Cast Glass and Fused Glass With a Native American Twist
My glass sculptures are especially important to me because of the spiritual and other-worldy effects I'm able to achieve using this medium.
Other people may see somthing different in my glass, but to me personally, my "cast" glass is about depth and richness of meaning, and my "fused" glass is about layers of existence... but they're similar in the sense that they're both about allowing people a way to literally see into the world of my ancestors.
And if people look long and hard enough, they may actually see an ancestor looking back at them!
Kiln Cast Glass
Click through the slide show to the right to see examples of Lillian's cast glass masks and sculptures.
Notice the extraordianary quality and rich color of the glass, and the hefty look of it. In part, that's because Lillian only uses New Zealand lead crystal when she creates these types of pieces.
It's the only glass I'll use because it lets me create the depth of feeling and the transparant qualities I'm looking for. I'm trying to infuse these pieces with a kind of spiritual quality, and I think that the New Zealand glass really helps make this happen.
Also notice the hand forged steel bases that each of the pieces in the "Shadow Spirits" series sits on. The bases are integral to the pieces themselves, serving not only to anchor them firmly so they won't fall over, but also to add to their overall esthetic appeal. Lillian adds:
The bases on the Shadow Spirits are all shaped in the form of grasses and leaves ... elements connected to nature. I think that the Spirits would feel comfortable being surrounded by these elements — so it's as if the Spirits are at one with nature.
Something else to take note of is the fact that the process for creating kiln cast glass is a process that few artists care to take on. It's a process that's very similar to the way a bronze sculpture is made, which is an enormously complex and time consuming process. Click to see the steps involved in bronze casting.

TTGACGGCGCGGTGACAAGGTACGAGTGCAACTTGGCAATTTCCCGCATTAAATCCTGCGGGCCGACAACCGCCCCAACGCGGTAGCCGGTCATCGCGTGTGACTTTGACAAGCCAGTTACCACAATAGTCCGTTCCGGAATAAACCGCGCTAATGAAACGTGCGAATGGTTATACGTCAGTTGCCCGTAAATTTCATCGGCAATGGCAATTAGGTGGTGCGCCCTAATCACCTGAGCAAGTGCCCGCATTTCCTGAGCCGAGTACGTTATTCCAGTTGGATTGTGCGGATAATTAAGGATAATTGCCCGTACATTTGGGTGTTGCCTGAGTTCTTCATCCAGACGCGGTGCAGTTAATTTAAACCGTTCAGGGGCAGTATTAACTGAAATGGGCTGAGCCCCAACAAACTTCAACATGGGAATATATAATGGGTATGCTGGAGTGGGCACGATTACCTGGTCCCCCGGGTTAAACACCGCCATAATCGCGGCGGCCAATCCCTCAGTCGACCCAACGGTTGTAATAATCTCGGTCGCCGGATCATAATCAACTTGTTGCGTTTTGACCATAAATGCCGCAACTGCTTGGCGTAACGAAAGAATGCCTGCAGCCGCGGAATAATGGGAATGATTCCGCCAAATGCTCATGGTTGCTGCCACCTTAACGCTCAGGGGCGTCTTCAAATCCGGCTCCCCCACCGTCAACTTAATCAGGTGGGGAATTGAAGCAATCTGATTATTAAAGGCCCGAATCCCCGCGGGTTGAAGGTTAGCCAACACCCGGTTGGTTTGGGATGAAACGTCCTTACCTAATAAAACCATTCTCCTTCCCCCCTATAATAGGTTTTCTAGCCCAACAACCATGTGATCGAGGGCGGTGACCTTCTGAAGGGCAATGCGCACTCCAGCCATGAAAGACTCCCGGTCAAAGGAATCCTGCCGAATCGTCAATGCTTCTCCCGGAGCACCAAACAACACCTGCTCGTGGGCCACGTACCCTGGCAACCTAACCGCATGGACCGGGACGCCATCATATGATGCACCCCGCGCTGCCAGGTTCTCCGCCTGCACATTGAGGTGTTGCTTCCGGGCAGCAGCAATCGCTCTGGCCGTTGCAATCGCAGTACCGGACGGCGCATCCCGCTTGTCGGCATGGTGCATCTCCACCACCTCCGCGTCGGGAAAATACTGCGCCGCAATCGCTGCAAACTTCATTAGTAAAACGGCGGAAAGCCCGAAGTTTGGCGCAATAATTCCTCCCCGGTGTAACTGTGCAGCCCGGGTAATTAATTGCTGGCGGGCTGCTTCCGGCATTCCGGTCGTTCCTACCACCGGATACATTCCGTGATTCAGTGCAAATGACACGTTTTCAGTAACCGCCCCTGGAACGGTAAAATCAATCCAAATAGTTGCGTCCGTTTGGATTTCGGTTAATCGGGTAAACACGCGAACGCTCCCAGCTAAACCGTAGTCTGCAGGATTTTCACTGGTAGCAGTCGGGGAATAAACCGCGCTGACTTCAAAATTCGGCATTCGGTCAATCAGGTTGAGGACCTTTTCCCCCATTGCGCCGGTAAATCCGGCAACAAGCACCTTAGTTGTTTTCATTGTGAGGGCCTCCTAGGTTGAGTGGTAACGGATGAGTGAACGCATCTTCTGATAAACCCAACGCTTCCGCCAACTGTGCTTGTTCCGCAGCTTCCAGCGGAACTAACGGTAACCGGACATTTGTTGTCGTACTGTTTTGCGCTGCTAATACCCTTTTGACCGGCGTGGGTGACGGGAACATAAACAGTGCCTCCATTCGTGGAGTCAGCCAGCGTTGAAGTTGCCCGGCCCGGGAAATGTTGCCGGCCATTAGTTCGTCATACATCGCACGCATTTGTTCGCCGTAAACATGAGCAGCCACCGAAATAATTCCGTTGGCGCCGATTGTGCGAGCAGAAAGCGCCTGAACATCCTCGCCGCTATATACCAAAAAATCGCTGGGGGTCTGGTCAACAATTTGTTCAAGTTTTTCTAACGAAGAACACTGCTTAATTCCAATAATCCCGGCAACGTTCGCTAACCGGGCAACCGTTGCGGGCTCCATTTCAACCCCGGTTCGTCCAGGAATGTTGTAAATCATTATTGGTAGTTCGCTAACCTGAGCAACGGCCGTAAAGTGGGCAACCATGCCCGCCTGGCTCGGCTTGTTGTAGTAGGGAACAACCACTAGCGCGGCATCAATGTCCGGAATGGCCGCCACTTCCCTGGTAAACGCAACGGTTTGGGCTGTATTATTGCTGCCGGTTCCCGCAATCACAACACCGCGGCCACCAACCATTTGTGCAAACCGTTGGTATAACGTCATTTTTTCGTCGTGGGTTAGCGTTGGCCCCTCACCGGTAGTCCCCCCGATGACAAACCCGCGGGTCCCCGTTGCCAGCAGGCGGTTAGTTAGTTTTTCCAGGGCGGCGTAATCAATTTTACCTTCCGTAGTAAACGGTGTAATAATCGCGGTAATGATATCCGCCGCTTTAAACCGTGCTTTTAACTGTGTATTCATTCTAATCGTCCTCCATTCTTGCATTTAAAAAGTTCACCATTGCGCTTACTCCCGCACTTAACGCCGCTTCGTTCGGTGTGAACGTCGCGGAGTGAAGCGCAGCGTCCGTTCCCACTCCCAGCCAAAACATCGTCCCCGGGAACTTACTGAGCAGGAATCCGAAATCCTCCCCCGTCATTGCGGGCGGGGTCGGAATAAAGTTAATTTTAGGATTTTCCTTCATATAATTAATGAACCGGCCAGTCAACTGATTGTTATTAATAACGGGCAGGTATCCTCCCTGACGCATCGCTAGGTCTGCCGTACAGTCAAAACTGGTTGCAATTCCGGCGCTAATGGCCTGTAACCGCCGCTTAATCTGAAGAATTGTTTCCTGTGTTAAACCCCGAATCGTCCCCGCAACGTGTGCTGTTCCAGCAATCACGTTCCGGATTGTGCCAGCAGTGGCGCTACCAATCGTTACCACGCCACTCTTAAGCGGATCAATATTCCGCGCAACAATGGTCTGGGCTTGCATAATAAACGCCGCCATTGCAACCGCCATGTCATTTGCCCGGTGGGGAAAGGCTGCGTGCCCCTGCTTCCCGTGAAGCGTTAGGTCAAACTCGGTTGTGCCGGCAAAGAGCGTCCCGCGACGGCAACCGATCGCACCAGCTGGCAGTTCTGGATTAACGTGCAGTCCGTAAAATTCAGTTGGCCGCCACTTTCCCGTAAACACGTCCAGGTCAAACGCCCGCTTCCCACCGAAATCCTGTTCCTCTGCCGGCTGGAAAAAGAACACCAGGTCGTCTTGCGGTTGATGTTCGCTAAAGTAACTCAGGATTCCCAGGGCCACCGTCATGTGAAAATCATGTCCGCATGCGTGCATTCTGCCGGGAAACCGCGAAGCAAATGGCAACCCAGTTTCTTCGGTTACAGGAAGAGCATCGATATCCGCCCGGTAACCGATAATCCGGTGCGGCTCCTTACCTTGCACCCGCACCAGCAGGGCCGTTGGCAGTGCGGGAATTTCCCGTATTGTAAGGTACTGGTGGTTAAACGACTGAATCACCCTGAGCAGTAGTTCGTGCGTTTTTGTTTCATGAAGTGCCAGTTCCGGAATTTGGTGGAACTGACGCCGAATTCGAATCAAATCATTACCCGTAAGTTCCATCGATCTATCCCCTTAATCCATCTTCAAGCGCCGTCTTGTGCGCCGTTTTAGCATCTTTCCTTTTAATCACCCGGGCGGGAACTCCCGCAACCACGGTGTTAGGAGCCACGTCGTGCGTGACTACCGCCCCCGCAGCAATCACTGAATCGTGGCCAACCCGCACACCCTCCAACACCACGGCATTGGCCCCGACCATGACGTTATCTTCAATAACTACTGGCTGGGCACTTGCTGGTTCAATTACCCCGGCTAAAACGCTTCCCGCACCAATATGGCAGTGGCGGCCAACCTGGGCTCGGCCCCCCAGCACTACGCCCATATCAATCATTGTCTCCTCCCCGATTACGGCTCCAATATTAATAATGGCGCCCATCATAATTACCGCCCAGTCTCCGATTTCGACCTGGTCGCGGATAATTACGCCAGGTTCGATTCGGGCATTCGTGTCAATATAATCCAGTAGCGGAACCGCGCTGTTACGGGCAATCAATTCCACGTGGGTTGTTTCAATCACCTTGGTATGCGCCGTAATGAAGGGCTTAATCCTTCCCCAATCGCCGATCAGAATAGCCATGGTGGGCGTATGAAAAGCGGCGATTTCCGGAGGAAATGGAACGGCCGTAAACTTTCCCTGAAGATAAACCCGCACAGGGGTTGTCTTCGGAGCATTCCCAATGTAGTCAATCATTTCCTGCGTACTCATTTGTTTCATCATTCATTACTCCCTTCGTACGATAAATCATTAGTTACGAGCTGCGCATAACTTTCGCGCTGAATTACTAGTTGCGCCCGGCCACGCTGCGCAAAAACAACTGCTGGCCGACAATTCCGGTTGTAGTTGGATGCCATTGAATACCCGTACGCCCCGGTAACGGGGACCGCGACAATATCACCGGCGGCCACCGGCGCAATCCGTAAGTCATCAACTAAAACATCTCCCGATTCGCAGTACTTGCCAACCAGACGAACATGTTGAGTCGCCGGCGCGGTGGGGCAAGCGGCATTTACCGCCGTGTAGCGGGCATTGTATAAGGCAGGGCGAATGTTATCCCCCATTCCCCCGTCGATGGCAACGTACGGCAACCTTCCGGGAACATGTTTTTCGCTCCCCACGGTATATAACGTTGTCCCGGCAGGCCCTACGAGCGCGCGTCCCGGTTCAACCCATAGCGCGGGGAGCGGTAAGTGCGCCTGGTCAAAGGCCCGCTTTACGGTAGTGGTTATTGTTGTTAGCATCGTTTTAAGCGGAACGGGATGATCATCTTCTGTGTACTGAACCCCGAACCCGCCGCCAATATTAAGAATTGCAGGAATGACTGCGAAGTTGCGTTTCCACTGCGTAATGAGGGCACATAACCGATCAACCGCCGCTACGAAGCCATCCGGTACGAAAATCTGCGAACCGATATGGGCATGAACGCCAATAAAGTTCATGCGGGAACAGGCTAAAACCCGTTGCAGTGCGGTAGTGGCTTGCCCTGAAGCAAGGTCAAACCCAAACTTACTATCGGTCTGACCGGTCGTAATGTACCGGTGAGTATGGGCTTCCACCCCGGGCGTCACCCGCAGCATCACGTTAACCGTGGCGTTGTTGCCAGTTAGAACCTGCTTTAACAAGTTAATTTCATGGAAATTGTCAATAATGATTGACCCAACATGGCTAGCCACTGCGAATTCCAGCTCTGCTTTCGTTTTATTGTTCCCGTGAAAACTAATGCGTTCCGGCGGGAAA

Fused & Slumped Glass Creations
Lillian also creates works of art using the "fused and slumped" method, which is a totally different method than the kiln cast process desribed above ... and with obviously different outcomes.
The fused and slumped method is similar, in a way, to how a print is made. It involves creating multiple layers of glass, each layer with its own design, and fusing all of the layers together.
Each layer is about 1/8 inch thick, and in the case of Lillian's works, a piece might consist of anywhere from three to six layers. Obviously, the more layers, the thicker the piece, and the more dramatic the result is going to be.
As with all of her other works, Lillian uses designs found in nature and the designs used by her ancestors when she creates these works of fine art.
Lillian continues to explore the medium of glass and its effects on the various other ancient "characters" she brings to life in her art.
Shown here is Ancient Coyote who is a central character in the many creation stories of the Columbia River people. He created many of the laws by which the people would live — sometimes by acting badly and therefore showing people what they should not do, and sometimes by behaving nicely, and showing people what they should do.
One important law he brought to the to the people was that the river should never be dammed and Salmon should always be free to travel up the Columbia River and its tributaries. He created the law when he broke up the fish dam of the Five Sisters known to the Native people as the Tah-tah Kleah Monsters.
Exposed Ribs & Belly Buttons
Exposed ribs and belly buttons, which appear frequently in Lillian's works, are unique to the traditional art forms of the Columbia River people. Lillian speculates as to why this may be so:
There's no way to know for sure, but I feel it might have something to do with the way people were buried. Actually, people weren't buried at all. When they died, they were placed on platforms in what were called "memaloose" islands, which at one time were all up and down the Columbia River.
Memaloose means "Walking Spirits Leaving." It was a term used for any island where the dead were placed. Now only one memaloose remains. The others were all buried when the water from the dams flooded the river.
Well, I think it's possible that the rock carvers who were carving their images on the cliffs high above these memaloose islands, may have simply been trying to depict the people on these islands, just like they tried to depict the many other things they were familiar with at the time ... things real or imagined, such as the the birds, the mountain goats, the seals, the "sea serpents" and so on.
The Unmanifested Series
The "Unmanifested Series," created using the kiln cast glass method, came to be as a result of Lillian's reflections on the attacks of 911.
I thought at the time, and still do, that these things were happening to us because we were not paying attention to nature.
We weren't taking care of the earth and the animals that were entrusted to us, and the attacks were just one way of bringing our attention to that fact. We human beings were, and still are, out of control ... and we're disturbing the balance of nature.
So the unmanifested series is about the struggle of what to do ... about us humans trying to figure it out, and about the animals, and all of nature, hoping that we get it right. It's about being in the process of becoming something else, but at the same time, not knowing what it is that we want to become.